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3

In the specific case of a one-law referendum, which is what the question was asking about, what would be the purpose? Let's pick a subject that will be polarizing and motivate people strongly, abortion for example. Now we have a referendum to allow it (Ireland did that recently, IIRC). Could be a referendum to forbid it, doesn't matter. What does it mean ...


2

This answer is in the same vein as the one by CDJB, but explained a little differently. Consider the following voting system: There is a referendum, and everyone who votes gets to choose two things. Whether they vote "for" or "against." How much their vote is worth, or how much "weight" it has, on a scale of 1 to 100. Then, ...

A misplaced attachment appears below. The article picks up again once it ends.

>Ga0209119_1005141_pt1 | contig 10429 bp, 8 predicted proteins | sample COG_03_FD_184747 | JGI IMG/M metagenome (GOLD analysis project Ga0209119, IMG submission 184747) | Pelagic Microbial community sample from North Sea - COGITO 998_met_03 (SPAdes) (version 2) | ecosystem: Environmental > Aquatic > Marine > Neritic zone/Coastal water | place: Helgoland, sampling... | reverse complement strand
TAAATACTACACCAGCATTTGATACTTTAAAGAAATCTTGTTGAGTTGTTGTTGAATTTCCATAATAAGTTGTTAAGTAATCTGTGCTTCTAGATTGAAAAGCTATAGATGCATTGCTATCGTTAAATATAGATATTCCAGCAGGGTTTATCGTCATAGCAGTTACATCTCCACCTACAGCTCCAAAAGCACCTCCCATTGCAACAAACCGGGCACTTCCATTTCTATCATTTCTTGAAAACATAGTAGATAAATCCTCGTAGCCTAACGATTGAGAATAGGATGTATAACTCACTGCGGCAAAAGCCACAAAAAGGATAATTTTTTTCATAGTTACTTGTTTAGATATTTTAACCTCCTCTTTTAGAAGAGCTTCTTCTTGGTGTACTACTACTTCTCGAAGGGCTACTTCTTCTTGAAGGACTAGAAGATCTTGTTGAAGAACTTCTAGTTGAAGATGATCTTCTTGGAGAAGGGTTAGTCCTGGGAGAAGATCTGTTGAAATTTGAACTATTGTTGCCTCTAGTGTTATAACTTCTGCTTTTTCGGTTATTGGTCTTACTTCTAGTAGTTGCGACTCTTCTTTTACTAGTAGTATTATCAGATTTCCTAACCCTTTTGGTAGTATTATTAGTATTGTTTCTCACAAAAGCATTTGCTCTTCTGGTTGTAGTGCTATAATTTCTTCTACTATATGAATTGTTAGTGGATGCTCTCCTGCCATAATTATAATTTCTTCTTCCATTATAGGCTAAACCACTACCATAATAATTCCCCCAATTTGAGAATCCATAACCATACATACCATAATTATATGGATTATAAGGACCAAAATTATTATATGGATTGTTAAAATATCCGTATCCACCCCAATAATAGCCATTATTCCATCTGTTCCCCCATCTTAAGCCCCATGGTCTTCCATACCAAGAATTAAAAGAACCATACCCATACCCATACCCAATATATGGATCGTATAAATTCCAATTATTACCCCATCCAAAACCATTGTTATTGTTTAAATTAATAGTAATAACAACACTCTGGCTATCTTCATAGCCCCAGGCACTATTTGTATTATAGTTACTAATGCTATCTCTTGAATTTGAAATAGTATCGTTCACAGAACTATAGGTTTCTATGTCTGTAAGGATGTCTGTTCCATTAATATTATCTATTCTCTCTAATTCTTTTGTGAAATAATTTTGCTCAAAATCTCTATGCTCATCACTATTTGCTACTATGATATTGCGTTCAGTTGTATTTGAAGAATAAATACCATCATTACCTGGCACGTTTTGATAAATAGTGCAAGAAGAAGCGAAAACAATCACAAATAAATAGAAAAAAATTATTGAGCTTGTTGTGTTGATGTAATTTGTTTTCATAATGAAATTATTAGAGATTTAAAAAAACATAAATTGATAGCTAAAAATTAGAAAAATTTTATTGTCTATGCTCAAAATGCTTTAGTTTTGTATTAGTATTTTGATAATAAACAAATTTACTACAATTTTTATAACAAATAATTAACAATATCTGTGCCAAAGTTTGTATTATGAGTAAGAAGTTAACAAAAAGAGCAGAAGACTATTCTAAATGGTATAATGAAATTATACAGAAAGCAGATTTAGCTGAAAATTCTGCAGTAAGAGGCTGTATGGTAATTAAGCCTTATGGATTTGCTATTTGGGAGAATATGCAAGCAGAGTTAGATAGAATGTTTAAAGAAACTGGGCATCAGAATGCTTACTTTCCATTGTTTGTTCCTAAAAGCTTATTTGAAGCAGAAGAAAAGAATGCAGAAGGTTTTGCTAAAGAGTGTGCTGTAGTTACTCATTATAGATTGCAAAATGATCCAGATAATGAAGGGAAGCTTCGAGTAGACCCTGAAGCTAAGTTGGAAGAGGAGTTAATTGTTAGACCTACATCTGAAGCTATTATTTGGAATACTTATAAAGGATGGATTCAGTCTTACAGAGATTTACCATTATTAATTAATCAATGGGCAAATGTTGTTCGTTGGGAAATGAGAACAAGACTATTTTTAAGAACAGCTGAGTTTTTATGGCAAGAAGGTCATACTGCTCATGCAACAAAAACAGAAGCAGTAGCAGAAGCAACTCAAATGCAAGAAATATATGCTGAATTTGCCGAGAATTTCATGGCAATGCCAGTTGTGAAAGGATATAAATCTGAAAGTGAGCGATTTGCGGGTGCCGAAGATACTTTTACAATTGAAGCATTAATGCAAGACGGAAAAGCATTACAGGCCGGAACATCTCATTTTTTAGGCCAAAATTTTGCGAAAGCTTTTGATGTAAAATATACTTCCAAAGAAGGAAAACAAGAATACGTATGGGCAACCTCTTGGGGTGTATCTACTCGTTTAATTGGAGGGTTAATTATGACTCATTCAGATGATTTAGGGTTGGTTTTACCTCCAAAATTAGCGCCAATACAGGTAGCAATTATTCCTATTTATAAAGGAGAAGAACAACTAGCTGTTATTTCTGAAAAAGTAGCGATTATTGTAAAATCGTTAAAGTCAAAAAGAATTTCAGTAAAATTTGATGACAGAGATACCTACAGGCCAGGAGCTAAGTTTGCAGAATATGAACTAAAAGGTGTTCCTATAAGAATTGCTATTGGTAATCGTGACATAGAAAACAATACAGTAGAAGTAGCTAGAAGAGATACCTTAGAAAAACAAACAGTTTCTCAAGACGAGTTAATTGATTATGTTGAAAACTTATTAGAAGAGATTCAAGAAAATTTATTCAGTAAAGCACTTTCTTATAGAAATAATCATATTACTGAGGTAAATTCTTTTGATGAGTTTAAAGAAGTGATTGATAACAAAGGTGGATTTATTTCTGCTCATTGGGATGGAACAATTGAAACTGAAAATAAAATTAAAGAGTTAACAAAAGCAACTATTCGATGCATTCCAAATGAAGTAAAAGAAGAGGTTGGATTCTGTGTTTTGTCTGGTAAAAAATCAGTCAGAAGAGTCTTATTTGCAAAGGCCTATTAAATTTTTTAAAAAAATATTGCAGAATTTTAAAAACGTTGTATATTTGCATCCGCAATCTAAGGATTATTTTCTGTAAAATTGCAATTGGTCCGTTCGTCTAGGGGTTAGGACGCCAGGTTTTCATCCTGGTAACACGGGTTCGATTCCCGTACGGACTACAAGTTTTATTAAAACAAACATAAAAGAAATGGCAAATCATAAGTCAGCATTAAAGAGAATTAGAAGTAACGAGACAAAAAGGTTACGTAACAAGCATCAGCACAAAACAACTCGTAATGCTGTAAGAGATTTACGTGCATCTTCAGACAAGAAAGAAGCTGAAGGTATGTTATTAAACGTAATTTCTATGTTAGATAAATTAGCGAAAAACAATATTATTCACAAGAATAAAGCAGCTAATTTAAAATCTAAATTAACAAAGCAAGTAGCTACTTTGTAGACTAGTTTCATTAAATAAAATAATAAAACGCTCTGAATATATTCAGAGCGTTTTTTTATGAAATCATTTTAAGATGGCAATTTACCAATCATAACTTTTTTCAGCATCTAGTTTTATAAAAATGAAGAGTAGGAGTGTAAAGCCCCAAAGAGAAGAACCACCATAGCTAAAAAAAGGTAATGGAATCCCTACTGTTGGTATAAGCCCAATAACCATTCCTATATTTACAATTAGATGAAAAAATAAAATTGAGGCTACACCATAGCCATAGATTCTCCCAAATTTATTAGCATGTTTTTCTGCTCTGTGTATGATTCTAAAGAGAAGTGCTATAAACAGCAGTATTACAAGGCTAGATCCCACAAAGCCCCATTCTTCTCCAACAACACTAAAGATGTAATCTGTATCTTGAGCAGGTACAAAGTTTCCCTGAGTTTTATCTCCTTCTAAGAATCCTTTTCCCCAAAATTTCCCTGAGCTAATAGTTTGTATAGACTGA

24

Because the system highly incentivises strategic voting. The voting system you describe is more commonly known as score voting, although it has plenty of other names. It's been used before in the USA - the example given by Wikipedia is the election of officers in the Utah Green Party rather than on a referendum or legislative proposal - this used a ballot as ...


3

The answer is no, because your votes aren't the main factor. This is basically just a modern version of Jim Crow literacy tests though this has a lot more potential for abuse. Those who are in power could just change the outcome of the tests, so that an outcome they wanted occurs. The only useful application for a system like this is when you want to have ...


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